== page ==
Nytt

En ny studie viser at hele seks av ti briter mener at masseinnvandringen har skadet landet. 77 prosent støtter en drastisk reduksjon i innvandringen, hvilket de mener vil gjøre det enklere for briter å finne arbeid og redusere presset på offentlige tjenester. Bare en av seks mener at fordelene ved innvandringen oppveier ulempene.

Studien avslører omfattende bekymring over innvandringen, kombinert med skepsis til at landets politiske partier er villige til å gjøre noe med problemet. Likeledes er manglende tro på at regjeringens initiativer for å redusere innvandringen vil virke.

Flere av respondentene rapporterer at de personlig eller i nære relasjoner har direkte erfaring å bli «forbigått» av innvandrere i konkurranse om en arbeidsplass eller offentlige tjenester som sosialbolig.

Ifølge undersøkelsen er innvandring nå den viktigste saken etter Storbritannias økonomiske tilstand.

– Mange føler at de siste 15 årenes innvandring har blitt tillat i en skala vi ikke kan håndtere, uten at publikums godkjennelse er blitt søkt eller gitt, sier Lord Ashcroft, som bestilte studien. Han legger til: – Politikere undervurderte utfordringens omfang, mistet kontrollen over situasjonen, nektet alt for lenge å erkjenne at det kunne resultere i problemer og sliter nå – men feiler – i håndtere den.

‘Most [of the public] do not feel there is any strategy for dealing with the number of migrants and their successful integration into British society, or for managing the effects on housing, infrastructure, jobs, the NHS, schools or the benefits system.’

More than three-quarters of people (77 per cent) said they supported a ‘drastic’ reduction in immigration, saying it would make it easier for British people to find jobs and reduce the pressure on public services.

More than one-third (36 per cent) said that they or a family member had found it harder to get work because of competition from immigrants, and almost a quarter (24 per cent) said they or a family member had lost out to immigrants in the queue for council housing or other public services.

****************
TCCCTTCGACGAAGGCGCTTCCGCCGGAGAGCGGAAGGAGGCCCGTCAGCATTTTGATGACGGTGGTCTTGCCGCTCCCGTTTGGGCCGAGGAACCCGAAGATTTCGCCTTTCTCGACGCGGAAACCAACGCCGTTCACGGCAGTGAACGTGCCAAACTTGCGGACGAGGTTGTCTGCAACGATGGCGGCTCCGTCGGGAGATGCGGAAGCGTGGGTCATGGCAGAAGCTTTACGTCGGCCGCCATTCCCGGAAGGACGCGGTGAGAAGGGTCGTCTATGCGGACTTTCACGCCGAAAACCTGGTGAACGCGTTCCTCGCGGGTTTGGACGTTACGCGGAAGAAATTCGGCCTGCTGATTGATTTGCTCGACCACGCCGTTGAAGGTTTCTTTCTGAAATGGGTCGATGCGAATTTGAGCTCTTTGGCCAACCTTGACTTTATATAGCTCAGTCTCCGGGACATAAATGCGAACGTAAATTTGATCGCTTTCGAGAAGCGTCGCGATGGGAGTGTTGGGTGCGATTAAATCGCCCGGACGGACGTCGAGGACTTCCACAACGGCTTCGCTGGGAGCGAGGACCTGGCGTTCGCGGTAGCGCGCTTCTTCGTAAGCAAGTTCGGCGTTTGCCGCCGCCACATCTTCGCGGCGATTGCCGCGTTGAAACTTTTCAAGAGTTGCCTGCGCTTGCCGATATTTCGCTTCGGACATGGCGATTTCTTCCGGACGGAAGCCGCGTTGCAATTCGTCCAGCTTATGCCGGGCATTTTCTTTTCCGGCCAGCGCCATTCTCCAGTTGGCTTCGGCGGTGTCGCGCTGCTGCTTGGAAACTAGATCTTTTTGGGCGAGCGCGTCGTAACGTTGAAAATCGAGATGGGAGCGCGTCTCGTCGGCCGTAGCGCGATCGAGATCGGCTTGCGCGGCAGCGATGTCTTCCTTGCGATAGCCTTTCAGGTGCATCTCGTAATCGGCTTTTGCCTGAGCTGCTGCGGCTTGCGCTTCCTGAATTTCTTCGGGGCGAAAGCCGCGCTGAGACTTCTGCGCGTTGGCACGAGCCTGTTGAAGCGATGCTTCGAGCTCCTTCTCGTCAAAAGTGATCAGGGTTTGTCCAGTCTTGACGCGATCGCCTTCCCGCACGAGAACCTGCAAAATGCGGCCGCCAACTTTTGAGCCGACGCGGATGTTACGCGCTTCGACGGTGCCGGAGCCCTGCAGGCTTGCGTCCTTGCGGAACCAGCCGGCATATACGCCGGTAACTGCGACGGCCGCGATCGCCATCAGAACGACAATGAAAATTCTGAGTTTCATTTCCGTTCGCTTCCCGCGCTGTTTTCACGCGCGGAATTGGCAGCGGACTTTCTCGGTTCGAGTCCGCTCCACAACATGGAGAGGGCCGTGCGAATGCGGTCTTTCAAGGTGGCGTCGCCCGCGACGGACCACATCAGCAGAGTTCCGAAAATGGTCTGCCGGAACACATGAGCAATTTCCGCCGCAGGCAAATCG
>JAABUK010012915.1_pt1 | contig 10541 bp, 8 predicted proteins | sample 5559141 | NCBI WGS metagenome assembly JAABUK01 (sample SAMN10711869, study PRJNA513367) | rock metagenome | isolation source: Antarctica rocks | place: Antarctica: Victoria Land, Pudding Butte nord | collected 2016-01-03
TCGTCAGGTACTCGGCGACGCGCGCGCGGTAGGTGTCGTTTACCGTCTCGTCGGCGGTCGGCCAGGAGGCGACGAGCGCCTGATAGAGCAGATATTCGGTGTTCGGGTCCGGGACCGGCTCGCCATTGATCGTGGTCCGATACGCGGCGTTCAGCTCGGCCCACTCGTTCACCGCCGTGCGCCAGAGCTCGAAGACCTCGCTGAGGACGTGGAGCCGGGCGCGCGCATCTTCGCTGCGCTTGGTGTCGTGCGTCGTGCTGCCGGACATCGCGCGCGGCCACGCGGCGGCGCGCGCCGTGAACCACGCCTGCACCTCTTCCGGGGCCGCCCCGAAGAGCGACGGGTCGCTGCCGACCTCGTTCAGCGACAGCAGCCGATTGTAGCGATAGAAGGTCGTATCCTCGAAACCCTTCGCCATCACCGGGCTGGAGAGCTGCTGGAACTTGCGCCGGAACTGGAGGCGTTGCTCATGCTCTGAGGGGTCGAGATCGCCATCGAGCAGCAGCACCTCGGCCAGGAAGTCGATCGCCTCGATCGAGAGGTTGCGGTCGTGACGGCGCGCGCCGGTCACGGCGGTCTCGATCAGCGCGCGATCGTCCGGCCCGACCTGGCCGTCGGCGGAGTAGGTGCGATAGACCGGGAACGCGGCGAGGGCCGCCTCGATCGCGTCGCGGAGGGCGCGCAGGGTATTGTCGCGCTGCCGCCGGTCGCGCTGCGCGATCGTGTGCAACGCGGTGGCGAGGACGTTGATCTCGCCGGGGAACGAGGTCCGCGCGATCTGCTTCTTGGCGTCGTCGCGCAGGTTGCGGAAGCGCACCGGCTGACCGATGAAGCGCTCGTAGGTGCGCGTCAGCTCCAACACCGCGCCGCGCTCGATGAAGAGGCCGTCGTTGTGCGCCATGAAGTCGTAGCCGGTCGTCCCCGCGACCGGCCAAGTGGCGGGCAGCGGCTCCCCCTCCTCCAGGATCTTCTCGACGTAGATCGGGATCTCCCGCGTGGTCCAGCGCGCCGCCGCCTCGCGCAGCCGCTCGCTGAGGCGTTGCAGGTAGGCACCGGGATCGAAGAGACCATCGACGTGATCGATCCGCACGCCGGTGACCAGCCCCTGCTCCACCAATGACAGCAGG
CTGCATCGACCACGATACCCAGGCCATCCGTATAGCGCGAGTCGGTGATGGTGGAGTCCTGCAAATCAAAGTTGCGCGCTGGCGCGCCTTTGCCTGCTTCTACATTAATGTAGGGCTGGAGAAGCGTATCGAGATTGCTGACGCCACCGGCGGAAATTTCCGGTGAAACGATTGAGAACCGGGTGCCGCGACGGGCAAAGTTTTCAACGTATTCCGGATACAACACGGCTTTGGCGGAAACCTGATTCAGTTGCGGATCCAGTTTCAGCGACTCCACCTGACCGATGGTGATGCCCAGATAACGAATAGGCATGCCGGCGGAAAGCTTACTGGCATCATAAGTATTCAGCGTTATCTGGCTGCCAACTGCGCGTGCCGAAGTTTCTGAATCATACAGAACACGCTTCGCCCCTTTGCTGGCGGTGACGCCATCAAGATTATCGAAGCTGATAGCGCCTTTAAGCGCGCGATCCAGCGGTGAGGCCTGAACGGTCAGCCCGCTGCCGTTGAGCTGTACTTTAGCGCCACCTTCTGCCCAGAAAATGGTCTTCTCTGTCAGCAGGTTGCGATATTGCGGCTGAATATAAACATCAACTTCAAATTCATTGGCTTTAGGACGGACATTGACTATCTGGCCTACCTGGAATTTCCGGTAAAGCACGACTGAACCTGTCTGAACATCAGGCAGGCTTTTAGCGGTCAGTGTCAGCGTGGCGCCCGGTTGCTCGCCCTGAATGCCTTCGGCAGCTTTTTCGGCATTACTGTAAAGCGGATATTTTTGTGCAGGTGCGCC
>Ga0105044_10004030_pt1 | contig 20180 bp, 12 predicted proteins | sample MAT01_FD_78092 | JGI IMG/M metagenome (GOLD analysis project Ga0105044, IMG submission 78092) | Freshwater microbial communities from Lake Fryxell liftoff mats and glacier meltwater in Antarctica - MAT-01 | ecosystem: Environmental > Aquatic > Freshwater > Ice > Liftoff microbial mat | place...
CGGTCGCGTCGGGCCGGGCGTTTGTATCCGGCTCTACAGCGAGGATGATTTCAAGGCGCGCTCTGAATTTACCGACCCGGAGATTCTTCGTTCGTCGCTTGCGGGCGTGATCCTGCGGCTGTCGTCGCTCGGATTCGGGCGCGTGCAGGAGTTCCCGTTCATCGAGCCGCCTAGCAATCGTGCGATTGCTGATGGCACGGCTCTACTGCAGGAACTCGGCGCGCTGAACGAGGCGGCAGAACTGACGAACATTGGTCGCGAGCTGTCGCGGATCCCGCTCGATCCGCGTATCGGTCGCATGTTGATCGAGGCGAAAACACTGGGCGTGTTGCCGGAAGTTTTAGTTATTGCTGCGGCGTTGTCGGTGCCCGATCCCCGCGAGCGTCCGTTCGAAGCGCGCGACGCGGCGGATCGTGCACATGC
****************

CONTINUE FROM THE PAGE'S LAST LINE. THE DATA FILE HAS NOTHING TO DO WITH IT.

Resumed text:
Studiens kvinnelige respondenter er mer fiendtlige til innvandring, med bare 14 prosent som mener at innvandringen har vært en god ting. 21 prosent av de mannlige respondentene mener det samme. Forskjellene mellom respondentene følger hovedsakelig klasse, partipolitisk tilhørighet og hvorvidt vedkommene jobber i offentlig eller privat sektor.

And there were clear differences between supporters of the political parties.

Some 62 per cent of Tory voters thought immigration had damaged Britain, compared to 48 per cent of Labour voters and 39 per cent of Lib Dems.

Ninety-one per cent of UKIP voters said immigration was damaging Britain.

The poll also identified differences in class attitudes towards immigration.

Middle-aged working-class voters were far more concerned about the issue, with 90 per cent saying it was one of the biggest challenges facing the country.

By contrast, graduates working in the public sector were likely to be far more positive about immigration, with 80 per cent saying it had benefited Britain.

Studien avslører også mer nyanserte holdninger til innvandring. Rundt 80 prosent sier at de eller et familiemedlem har blitt behandlet av utenlandske helsearbeidere, og 49 prosent sier at innvandrere er villige til å gjøre jobber britiske arbeidere ikke vil, mens 38 prosent sier at innvandrerne arbeider hardere enn sine britiske motstykker.

The poll also revealed deep public scepticism about the willingness of the government to deal with the problems produced by immigration.

A controversial Home Office poster campaign warning illegal immigrants to ‘Go home or face arrest’ was supported by 79 per cent of people, but only 17 per cent think it will work while just 37 per cent of people think illegal immigrants already in the country are ever likely to face deportation.

David Cameron has pledged to cut net migration – the difference between numbers entering and leaving Britain – to under 100,000 from non-EU countries by the time of the next general election in 2015.

But, alarmingly for the Prime Minister, the study shows most people are not aware of government initiatives to bring about this reduction.

The poll found that 76 per cent of people supported an annual cap on non-EU immigration but only 34 per cent knew it had taken place.

There was also widespread support for other initiatives, such as cracking down on bogus colleges that grant places to immigrants pretending to be students, toughening requirements for immigrants to speak English and making it harder for people to bring in spouses from outside Europe, but in each case a majority of people was unaware that action had already been taken.

Daily Mail: Immigration is hurting us, say six out of ten British voters: Fears over impact on jobs and public services